What is Royal Icing?

Mary McMahon
Mary McMahon

Royal icing is a type of dessert icing which dries to a hard, glossy finish. It will be solid white when dry, unless it is colored. This simple icing can be used for cakes, cookies, cupcakes, and a range of other baked goods, and in addition to being spread onto desserts, it can also be piped into fanciful shapes. This icing is extremely easy to make at home, and it is useful to know how to make this icing, because it is fast and extremely versatile.

Royal icing dries to a hard finish, making it convenient for cookies.
Royal icing dries to a hard finish, making it convenient for cookies.

There are two different recipes for royal icing. The traditional recipe uses raw egg whites, and it has been utilized for quite a long time. For people who are concerned about the health risks of raw eggs, an alternative recipe uses meringue powder, a pasteurized and dried egg product which behaves much like the egg whites in the finished product. In both cases, be aware that this type of icing dries out very quickly, so it needs to be made right before it will be used, and handled with care.

To test consistency of royal icing, dip a spoon into a bowl of it and then drizzle the icing slowly off the edge of the spoon. A small ribbon of icing should form, subsiding back into the bowl after around five seconds. If you have trouble making workable icing or your icing gets crusty, add a few drops of glycerin to the icing as you make it to keep it from getting brittle.

To make traditional royal icing, combine three cups of sifted confectioner's sugar with two beaten egg whites and two teaspoons of lemon. If you wish to color the icing, you can add food coloring once it has been combined. Many people like to separate their royal icing into a number of small bowls, coloring each individually and using the icing to create various designs on their baked goods; make sure to cover any icing which is not in use.

To make royal icing with meringue powder, sift together four cups of powdered sugar and three tablespoons of meringue powder. Add one half teaspoon of an extract such as almond, orange, lemon, or vanilla, and then up to ¾ cup water. Add the water slowly, testing the icing to see when it has reached the ideal spreadable consistency. This safe version is highly recommended if you are icing baked goods for people with compromised immune systems, as it ensures that there is no trace of potentially dangerous bacteria.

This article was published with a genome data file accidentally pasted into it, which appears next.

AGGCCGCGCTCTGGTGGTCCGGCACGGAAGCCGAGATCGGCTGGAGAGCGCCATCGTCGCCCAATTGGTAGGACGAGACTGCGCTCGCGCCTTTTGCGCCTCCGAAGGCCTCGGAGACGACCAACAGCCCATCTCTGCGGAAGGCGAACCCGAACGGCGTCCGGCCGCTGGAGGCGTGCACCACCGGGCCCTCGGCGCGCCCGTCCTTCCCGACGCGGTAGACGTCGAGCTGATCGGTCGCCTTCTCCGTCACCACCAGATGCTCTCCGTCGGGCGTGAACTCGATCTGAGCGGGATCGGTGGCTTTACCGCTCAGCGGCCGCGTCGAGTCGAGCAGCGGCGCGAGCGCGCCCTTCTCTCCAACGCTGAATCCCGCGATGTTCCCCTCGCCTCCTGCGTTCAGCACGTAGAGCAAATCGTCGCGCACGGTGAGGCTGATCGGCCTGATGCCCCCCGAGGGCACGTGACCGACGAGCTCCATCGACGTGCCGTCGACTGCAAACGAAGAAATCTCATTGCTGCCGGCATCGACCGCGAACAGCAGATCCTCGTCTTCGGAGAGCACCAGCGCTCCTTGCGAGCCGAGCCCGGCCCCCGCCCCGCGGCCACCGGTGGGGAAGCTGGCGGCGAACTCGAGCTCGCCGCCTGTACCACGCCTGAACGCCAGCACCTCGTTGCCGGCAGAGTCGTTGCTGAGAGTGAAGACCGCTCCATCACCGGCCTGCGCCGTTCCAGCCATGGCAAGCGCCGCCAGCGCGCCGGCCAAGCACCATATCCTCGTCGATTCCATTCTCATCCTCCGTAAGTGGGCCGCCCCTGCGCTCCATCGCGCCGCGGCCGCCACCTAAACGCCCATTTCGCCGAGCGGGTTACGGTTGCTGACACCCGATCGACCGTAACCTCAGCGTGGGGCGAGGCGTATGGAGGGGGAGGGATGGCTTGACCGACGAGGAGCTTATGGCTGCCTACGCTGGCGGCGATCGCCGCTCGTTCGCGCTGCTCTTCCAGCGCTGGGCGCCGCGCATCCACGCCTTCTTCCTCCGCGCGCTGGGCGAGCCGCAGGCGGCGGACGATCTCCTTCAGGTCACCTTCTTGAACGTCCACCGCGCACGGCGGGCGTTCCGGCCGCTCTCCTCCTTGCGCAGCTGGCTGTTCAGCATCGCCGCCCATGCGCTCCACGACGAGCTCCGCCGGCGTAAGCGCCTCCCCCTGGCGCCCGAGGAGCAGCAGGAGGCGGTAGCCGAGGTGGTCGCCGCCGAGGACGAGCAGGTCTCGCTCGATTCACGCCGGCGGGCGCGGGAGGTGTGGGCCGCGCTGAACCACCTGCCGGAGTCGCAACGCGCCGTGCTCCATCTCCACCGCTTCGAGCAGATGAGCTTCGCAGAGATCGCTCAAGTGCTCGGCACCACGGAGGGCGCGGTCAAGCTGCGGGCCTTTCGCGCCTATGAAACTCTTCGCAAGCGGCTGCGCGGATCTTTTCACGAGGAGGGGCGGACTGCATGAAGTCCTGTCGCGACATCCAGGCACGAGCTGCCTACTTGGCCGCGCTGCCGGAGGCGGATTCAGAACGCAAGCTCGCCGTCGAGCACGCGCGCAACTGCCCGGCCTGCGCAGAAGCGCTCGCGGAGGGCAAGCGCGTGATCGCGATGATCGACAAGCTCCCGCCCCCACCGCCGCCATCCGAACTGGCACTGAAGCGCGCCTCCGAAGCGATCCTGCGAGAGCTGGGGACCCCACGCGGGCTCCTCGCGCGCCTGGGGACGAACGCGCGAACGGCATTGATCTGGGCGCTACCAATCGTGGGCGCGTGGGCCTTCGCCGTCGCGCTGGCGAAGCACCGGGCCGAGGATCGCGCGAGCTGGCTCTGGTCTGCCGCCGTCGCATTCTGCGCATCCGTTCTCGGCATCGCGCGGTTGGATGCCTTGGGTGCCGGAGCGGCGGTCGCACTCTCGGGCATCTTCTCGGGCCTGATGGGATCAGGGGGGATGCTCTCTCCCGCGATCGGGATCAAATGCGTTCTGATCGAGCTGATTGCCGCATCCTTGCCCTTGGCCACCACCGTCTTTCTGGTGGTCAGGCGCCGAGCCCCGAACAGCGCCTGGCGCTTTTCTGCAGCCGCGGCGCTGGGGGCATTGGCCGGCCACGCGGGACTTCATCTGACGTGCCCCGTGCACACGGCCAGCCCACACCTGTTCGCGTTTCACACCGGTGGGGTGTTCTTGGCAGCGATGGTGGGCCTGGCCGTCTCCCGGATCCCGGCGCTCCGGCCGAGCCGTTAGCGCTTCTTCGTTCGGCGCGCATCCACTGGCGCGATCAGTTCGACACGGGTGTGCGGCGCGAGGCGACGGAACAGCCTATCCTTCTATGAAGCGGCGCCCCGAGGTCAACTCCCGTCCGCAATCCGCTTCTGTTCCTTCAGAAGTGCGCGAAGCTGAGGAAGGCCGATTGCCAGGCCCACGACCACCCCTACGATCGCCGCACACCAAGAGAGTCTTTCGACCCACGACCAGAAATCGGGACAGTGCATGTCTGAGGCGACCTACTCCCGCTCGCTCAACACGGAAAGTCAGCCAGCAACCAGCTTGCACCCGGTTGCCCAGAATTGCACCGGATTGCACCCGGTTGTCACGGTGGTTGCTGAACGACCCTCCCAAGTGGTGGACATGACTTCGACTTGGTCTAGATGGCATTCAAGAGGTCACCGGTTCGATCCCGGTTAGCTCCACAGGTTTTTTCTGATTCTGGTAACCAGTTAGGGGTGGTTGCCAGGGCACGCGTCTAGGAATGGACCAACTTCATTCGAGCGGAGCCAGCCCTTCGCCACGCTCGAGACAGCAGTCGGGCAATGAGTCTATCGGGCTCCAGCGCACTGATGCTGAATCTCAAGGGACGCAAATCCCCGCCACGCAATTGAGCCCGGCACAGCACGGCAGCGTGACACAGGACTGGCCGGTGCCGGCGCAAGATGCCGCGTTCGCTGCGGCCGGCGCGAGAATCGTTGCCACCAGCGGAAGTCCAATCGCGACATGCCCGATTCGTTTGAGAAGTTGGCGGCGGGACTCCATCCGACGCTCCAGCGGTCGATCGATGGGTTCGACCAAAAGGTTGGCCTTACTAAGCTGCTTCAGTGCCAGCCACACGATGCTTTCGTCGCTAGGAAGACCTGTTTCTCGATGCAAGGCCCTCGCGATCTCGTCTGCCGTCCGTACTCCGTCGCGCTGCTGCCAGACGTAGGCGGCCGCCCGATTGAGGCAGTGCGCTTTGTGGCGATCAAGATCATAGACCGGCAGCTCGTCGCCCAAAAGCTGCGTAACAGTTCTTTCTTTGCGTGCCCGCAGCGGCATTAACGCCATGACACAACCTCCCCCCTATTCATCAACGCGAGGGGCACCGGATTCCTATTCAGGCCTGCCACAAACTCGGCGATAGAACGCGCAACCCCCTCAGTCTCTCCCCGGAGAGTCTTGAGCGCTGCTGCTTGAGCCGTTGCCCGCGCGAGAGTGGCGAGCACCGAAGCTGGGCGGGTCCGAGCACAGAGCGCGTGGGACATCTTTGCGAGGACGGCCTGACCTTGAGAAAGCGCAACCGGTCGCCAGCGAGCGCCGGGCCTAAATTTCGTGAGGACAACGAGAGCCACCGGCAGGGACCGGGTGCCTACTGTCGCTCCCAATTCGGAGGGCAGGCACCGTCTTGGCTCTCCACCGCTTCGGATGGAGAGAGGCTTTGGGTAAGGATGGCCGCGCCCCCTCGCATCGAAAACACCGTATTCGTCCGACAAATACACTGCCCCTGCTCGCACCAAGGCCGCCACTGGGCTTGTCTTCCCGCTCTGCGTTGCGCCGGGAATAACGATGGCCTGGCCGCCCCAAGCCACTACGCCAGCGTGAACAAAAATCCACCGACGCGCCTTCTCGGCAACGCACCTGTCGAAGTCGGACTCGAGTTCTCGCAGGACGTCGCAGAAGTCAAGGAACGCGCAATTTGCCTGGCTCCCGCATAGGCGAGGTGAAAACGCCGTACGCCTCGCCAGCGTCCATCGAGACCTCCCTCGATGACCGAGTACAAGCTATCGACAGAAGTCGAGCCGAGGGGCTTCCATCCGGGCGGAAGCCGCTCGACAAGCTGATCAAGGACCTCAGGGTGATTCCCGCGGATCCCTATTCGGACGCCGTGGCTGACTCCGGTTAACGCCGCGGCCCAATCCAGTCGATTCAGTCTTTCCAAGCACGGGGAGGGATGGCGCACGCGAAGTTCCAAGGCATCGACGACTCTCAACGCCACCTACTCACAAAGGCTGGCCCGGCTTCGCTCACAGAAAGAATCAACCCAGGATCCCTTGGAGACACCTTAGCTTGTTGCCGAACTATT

Mary McMahon
Mary McMahon

Ever since she began contributing to the site several years ago, Mary has embraced the exciting challenge of being a wiseGEEK researcher and writer. Mary has a liberal arts degree from Goddard College and spends her free time reading, cooking, and exploring the great outdoors.

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Discussion Comments


@anon186934: You *could* use royal icing on a cake, but why would you want to? In general, royal icing is more for decorative purposes, or for sturdy baked goods like cookies.

If your goal is a decorative cake, then royal icing might be all right. However, if the cake is being judged on taste as well, you might want to go with a buttercream frosting, which is always a winner in the taste category.

If you're decorating cookies, then certainly, royal icing is a good choice.


I'm in the 4H fair in my town and this is my first year using royal icing. my instructor told me that you could use it to frost your cake but from what I've read online you can't. is this true? please help.


@anon56057 -- I'm not sure if it's the same for every kind of storage container, but I have heard that you can keep royal icing for up to a week or two in a sealed plastic container. I would imagine a plastic airtight bag would be the same, as long as you make sure to get all of the air out before sealing it.

The problem is that the quality probably won't be the same as if it is freshly made, and you may have to make a few adjustments to it, before it can be used.


Would you use this icing for frosting an entire cake, or is it just for making smaller, decorative, designs?

The recipe sounds very simple -- I'm not too worried about the egg white -- and I'd like to try it, but I want to make sure I'm using it for the correct purpose.


how long does it keep in an air tight bag?

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